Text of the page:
|Publication number||US6532799 B2|
|Application number||US 09/764,685|
|Publication date||Mar 18, 2003|
|Filing date||Jan 18, 2001|
|Priority date||Jan 18, 2000|
|Also published as||US20020046596|
|Publication number||09764685, 764685, US 6532799 B2, US 6532799B2, US-B2-6532799, US6532799 B2, US6532799B2|
|Inventors||Chun Zhang, Zhiyong Liang, Ben Wang, Chiang Shih|
|Original Assignee||Florida State University Research Foundation|
|Export Citation||BiBTeX, EndNote, RefMan|
|Patent Citations (15), Referenced by (13), Classifications (11), Legal Events (3)|
|External Links: USPTO, USPTO Assignment, Espacenet|
This application claims the benefit of provisional patent application No. 60/176,326 filed on Jan. 18, 2000.
1. Field of the Invention
The present invention relates to that gathers permeability measurements of a fabric preform for use in a liquid composite molding process after situation of the preform within the mold wherein the molding process is to occur.
2. Background of the Prior Art
Fiber reinforced composite materials are an important class of engineering materials that offer outstanding mechanical properties and unique design flexibility. Such materials are lightweight, corrosive resistant, impact resistant and exhibit excellent fatigue strength. Composite materials are used in a wide variety of applications including automotive parts, aviation, marine vessels, offshore structures, containers and piping, and sporting goods among others. Liquid composite molding, which includes resin transfer molding, reaction injection molding, and resin infusion, is one of the most attractive manufacturing solutions to producing high quality, affordable, and environmentally friendly composite materials.
Recently, a considerable amount of progress has been achieved for liquid composite molding techniques such as constituent material development, tooling, reinforcement preform development, curing control, and process simulation. These advances have lifted the liquid composite molding process to new heights.
However, a major barrier has retarded the advancement of liquid composite molding, the barrier being the reproducibility of the finished part, which tends to be lower than expected resulting in higher than expected manufacturing costs of the finished products actual manufactured and accepted.
In the liquid composite molding process, resin flow induced defects are recognized as the largest source of quality and reproducibility problems. The resin flow pattern is strongly related to fiber preform layup and mold fit. In a liquid composite molding process, poor raw material (fiber) quality or improper fiber preform preparation often result in local permeability variations. These permeability variations can lead to unbalanced resin flows, which in turn , produce defect parts.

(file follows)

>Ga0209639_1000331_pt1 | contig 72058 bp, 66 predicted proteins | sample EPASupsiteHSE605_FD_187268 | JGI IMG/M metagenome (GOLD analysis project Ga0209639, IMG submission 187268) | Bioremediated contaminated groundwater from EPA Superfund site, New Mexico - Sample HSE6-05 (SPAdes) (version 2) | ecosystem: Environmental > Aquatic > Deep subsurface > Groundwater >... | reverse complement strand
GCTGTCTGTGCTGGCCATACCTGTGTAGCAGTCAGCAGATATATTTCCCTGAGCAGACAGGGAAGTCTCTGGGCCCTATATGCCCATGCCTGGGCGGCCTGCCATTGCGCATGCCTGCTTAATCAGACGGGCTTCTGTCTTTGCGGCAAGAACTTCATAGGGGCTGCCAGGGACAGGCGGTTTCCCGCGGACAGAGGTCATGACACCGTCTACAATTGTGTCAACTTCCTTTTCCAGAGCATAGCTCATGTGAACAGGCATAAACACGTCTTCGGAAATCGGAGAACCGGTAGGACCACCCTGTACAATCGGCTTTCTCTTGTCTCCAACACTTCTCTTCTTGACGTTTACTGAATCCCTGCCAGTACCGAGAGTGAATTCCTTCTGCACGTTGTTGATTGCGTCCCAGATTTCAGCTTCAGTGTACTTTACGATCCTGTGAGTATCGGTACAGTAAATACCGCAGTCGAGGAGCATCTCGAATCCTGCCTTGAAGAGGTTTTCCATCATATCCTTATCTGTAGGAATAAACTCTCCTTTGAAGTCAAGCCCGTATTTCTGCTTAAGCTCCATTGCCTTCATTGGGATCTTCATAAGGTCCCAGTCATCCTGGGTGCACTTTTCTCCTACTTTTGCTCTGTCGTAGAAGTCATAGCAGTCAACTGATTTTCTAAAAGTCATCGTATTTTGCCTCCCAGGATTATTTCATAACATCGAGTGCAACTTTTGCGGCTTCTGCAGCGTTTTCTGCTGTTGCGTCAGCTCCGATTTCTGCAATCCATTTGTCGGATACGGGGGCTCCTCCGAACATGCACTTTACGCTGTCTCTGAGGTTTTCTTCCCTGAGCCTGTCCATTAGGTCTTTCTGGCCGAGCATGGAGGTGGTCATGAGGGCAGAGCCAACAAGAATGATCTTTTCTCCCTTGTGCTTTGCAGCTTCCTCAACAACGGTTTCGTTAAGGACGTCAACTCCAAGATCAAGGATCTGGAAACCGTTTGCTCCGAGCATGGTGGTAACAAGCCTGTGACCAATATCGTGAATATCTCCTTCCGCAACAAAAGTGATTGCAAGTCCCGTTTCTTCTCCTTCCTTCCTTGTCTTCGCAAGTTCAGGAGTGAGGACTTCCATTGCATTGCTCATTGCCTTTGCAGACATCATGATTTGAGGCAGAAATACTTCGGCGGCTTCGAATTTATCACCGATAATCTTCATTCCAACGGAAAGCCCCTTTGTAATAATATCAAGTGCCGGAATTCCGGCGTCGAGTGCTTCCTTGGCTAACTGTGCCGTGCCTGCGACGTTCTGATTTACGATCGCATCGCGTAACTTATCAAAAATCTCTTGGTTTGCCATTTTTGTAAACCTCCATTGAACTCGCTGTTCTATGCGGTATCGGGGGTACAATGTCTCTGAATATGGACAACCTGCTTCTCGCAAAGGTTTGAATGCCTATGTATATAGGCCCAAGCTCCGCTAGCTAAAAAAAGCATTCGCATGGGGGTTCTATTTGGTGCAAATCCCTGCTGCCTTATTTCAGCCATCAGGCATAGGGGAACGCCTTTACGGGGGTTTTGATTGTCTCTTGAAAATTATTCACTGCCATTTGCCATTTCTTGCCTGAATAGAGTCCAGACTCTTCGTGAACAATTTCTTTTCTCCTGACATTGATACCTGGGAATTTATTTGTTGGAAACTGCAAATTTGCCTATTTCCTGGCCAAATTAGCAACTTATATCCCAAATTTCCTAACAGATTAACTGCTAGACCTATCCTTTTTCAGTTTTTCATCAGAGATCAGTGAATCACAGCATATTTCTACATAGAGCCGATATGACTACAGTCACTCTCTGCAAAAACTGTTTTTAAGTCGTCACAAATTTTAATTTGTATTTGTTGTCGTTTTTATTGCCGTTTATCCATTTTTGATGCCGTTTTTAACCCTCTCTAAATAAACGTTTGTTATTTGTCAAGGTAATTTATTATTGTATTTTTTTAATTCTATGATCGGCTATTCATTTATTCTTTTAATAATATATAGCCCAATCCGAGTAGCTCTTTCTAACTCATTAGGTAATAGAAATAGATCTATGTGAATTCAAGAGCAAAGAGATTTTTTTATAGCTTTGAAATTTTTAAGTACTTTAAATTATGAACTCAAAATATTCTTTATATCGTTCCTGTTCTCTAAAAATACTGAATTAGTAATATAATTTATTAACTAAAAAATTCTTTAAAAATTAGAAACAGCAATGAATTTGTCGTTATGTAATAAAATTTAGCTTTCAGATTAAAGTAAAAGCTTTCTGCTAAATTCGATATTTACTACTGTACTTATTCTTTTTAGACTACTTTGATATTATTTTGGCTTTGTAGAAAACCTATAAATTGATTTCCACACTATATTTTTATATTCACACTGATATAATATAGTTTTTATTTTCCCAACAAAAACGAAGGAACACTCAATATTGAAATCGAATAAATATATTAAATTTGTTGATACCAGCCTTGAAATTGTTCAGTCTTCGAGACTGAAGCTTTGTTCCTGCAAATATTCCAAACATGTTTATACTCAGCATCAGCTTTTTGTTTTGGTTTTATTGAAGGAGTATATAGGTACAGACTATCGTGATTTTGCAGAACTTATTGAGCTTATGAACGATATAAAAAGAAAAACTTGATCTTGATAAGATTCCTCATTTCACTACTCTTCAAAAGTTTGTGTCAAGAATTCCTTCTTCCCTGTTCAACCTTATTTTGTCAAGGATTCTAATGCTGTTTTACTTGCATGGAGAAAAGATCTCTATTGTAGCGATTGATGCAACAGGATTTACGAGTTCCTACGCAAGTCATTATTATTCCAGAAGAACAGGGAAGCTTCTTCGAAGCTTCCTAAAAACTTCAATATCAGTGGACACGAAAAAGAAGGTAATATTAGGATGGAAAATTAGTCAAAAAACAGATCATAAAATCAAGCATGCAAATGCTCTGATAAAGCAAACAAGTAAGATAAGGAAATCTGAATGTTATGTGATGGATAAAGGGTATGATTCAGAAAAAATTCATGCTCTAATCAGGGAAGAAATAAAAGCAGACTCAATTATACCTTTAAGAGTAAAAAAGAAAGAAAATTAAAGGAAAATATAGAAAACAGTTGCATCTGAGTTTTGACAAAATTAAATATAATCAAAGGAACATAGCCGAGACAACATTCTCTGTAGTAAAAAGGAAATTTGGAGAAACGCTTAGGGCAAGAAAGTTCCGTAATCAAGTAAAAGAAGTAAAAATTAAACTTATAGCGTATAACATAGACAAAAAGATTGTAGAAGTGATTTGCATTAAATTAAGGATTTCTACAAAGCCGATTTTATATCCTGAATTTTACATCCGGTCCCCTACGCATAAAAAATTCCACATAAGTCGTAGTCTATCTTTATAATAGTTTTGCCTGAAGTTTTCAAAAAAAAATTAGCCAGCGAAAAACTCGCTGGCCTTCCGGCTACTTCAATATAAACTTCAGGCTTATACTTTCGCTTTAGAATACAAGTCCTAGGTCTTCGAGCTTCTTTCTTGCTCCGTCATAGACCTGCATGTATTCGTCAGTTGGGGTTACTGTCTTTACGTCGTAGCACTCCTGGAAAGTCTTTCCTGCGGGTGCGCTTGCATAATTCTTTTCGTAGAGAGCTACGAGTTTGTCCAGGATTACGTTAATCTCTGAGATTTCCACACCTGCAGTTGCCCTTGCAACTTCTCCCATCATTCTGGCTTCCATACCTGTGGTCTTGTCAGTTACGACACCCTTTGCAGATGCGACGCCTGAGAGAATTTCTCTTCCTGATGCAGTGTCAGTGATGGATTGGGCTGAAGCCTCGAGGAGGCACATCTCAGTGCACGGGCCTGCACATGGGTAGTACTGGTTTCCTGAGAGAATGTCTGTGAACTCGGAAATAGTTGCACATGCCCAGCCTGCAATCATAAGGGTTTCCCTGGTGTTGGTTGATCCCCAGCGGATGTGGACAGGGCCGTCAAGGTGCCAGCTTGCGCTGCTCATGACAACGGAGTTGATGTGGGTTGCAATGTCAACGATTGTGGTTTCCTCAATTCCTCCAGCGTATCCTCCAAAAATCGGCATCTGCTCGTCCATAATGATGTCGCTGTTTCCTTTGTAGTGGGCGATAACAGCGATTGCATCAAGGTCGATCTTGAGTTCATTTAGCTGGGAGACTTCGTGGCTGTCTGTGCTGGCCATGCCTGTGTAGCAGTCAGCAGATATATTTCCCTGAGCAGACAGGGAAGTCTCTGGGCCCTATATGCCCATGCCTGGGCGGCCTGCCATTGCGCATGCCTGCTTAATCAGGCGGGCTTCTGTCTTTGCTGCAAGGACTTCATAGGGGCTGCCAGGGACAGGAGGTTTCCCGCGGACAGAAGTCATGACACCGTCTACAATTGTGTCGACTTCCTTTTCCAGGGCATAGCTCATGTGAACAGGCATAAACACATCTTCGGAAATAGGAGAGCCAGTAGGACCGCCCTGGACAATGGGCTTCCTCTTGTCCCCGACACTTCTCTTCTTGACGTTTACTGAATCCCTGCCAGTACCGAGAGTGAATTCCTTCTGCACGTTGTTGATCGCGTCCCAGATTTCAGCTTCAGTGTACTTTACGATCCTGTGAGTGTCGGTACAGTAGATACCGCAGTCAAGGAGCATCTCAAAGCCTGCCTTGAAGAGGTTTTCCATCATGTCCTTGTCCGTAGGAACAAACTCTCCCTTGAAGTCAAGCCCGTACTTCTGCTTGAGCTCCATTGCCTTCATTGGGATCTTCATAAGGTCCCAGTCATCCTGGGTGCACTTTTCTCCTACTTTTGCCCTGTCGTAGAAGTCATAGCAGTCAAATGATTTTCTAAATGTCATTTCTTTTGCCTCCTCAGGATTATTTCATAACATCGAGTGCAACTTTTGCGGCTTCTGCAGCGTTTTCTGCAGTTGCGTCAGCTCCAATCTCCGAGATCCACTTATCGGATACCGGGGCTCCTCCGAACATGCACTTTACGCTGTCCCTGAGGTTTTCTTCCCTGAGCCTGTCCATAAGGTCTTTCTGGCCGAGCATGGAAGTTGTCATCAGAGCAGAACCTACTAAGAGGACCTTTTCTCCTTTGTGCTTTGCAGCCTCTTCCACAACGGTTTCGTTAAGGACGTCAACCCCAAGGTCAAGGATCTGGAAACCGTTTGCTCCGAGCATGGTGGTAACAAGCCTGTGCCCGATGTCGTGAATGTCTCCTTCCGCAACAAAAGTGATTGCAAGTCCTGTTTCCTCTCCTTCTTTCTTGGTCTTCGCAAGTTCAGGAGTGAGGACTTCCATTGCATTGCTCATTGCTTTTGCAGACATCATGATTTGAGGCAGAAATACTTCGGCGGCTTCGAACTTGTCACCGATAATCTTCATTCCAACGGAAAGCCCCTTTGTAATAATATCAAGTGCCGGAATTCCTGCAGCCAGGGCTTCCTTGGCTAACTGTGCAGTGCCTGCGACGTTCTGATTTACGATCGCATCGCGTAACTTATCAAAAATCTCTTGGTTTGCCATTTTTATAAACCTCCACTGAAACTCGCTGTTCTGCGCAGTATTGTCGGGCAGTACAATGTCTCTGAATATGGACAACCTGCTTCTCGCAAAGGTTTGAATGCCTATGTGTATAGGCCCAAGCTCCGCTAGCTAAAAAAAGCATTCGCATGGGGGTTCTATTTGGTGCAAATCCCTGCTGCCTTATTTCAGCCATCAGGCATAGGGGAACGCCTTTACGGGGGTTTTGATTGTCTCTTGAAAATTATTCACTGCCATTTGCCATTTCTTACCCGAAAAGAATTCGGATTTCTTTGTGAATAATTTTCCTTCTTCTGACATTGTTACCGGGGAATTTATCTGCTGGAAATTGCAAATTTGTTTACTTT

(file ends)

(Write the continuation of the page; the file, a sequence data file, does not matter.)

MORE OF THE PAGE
Permeability, which characterizes the flow resistance of the fiber preform to the liquid resin in the liquid composite molding process, is widely used in liquid composite molding applications as one of the most important process design and control parameters. If serious permeability variations and misfit between the preform and the mold exist, defects will result in the resin low field, which leads to defective finished parts.
Current methods for testing the permeability of the preform use specially designed molds that measure the pressure and flow rate or flow distance of the resin to obtain an average permeability using Darcy's law. The problems for arriving at the permeability of the preform using the existing method are twofold. First, the method only delivers the average permeability of the preform. It does not measure local permeability variations of the fiber preform due to inherent raw material variations as well as improper preform loading. Second, the permeability measurements are conducted off-line. As the preform is a flexible structure, it is easy to deform and restructure during the handling process. When the preform is laid up in the production mold, significant changes in the preform permeability can be realized due to fiber deformation and mold misfit. Accordingly, the measured permeability may not represent the true value of the permeability of the preform in the production mold.
Therefore, there is a need in the art for a system for use in the liquid composite molding process that overcomes the above-stated problems in the art. Specifically, such a system must allow for a high level of reproducibility of the finished part manufactured using the liquid composite molding process. In order to achieve this high level, the permeability of the preform needs to be measured across the entire preform after situation of the preform within the actual mold wherein the liquid composite molding process upon the preform will occur so that preform fabric defects and/or mold misfits can be detected prior to the commencement of resin flow. Ideally, such a system will be of relatively simple construction and will be relatively easy to use and will not have adverse effects upon the finished product.